It is no secret – Canadians have made it clear that affordability and sustainability will be top of mind in this fall’s federal election. With the cost of living rising in our major cities over the past decade, and a growing population putting pressure on housing and transportation, it’s imperative that elected officials at every level of government work together to keep our cities liveable for generations to come.
For mayors such as myself, this means getting local residents and stakeholders involved in advocating for our communities’ interests with provincial and federal governments. Ahead of this fall’s election, transportation has emerged as a key focus in the Metro Vancouver region, owing to increased traffic congestion, exploding demand for public transit, and the prospect of one million more commuters moving to our region in the next 20 years.
As the Metro Vancouver Mayors’ Council on Regional Transportation, we’re using the federal election to put a spotlight on this issue by engaging voters in our campaign, ‘Cure Congestion’.
The Mayors’ Council is made up of local elected officials from Metro Vancouver’s 23 municipalities and electoral districts, and is responsible for planning public transportation in our region. Our Cure Congestion campaign is asking all federal parties to commit to a permanent, stable and reoccurring public transit fund that will allow cities to continue making critical investments in our transportation systems. We’re making the case that sustainable funding will help reduce congestion, enhance our economy, improve air quality and health, and limit GHG emissions.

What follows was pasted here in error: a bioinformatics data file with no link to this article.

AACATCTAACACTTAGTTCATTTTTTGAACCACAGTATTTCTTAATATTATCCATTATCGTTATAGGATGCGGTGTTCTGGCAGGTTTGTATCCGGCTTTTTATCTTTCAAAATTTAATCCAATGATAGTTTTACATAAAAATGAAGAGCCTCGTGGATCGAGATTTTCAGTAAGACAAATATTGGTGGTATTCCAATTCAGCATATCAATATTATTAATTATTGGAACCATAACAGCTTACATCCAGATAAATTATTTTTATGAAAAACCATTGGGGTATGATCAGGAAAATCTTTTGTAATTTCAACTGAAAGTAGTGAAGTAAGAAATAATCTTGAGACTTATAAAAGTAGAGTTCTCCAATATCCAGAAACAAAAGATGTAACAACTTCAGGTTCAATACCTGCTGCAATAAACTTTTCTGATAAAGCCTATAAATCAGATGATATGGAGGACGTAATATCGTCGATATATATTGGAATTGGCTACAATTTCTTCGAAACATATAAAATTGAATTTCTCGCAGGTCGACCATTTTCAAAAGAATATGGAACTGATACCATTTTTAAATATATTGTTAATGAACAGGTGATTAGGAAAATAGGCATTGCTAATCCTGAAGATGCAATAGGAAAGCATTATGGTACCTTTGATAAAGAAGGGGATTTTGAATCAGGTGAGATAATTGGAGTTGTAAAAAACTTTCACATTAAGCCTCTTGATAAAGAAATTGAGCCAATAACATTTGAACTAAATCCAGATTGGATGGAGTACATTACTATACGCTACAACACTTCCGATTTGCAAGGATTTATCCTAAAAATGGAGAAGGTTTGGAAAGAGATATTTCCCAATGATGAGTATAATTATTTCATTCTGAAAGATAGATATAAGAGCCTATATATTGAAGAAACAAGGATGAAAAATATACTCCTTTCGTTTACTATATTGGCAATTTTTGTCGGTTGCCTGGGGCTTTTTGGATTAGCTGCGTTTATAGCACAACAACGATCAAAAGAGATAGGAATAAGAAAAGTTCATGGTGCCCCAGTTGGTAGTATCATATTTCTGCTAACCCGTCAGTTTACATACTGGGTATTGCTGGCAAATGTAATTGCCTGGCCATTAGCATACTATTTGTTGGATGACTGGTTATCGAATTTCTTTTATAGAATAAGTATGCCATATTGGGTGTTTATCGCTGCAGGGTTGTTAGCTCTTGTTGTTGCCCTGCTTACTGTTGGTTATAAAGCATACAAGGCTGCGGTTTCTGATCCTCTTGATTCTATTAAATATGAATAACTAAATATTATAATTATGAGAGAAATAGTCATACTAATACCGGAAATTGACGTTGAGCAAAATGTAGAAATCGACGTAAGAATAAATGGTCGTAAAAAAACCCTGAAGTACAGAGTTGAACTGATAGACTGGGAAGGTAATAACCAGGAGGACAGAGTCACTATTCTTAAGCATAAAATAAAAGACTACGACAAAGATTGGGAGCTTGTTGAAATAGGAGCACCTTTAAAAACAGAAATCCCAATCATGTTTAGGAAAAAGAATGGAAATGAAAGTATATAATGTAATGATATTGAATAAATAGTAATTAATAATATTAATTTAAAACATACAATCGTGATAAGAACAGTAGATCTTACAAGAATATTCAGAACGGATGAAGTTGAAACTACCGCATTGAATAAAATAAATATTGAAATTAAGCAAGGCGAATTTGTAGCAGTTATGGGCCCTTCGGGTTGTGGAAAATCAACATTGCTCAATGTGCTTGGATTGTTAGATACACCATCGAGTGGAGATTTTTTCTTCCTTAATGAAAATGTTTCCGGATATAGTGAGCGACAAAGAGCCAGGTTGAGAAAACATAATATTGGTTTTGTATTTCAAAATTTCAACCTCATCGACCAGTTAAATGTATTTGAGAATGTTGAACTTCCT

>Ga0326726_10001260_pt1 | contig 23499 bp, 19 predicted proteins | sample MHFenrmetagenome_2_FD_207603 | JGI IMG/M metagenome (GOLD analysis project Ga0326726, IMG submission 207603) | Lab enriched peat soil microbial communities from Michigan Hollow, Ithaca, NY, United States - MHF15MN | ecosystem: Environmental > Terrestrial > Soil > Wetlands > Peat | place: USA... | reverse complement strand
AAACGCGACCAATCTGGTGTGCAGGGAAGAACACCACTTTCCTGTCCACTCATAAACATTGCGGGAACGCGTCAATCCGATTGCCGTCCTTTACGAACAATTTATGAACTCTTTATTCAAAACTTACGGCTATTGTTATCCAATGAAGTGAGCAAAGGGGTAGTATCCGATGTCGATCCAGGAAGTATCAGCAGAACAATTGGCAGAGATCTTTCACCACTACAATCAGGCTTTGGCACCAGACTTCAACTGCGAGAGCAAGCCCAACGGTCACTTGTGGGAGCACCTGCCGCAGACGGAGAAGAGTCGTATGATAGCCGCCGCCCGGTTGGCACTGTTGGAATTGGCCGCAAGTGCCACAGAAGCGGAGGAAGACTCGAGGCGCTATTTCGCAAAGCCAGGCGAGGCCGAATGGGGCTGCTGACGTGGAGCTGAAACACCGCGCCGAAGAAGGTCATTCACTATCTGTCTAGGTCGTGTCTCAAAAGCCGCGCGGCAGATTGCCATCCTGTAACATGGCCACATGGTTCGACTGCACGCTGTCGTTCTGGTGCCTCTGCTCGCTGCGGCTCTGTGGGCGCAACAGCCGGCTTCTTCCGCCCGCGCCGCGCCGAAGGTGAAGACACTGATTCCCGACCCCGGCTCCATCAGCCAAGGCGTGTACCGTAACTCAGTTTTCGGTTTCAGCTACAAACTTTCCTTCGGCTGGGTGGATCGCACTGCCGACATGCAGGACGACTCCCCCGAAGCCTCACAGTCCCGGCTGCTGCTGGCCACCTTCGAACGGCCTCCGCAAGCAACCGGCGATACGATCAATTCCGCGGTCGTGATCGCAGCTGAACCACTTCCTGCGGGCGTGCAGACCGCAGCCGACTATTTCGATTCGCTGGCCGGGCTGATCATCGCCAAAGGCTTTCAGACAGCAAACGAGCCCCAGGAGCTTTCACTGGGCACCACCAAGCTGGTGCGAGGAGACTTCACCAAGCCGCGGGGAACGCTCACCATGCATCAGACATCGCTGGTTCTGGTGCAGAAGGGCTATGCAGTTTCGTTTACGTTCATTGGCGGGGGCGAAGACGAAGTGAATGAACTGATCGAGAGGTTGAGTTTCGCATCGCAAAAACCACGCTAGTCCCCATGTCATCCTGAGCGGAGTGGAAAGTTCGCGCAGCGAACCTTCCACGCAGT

National organizations including the Federation of Canadian Municipalities and the Canadian Urban Transit Association (CUTA), as well as local stakeholders such as BC Chamber of Commerce, the University of British Columbia, Simon Fraser University, and the David Suzuki Foundation have joined our campaign to call for dedicated national funding for transportation.
This isn’t a topic that is normally at the forefront during a federal election, but one that is crucial to bettering the lives of Canadians. A recent survey by Léger for CUTA found that 75 per cent of Metro Vancouverites believe road congestion is a problem, and 9 in 10 agree public transit helps reduce congestion.
We’ve taken a collaborative and creative approach to encourage public participation in our Cure Congestion campaign, including an online voter engagement tool, allowing the public to quickly and easily email elected officials. We took the largest ever delegation of Metro Vancouver mayors to Ottawa to personally meet with all major parties. We’ve made sure that federal decision-makers know that voters and key stakeholders in our region are behind the Mayors’ Council in calling for a better approach to transportation investment.
Response from elected officials has been positive and encouraging, but we’re continuing to press on in the lead up to the vote. If you would like to join the Mayors’ Council, our supporters and local Metro Vancouverites in the fight for better transit across Canada this federal election, visit curecongestion.ca to learn more, or take action by emailing your local MP today.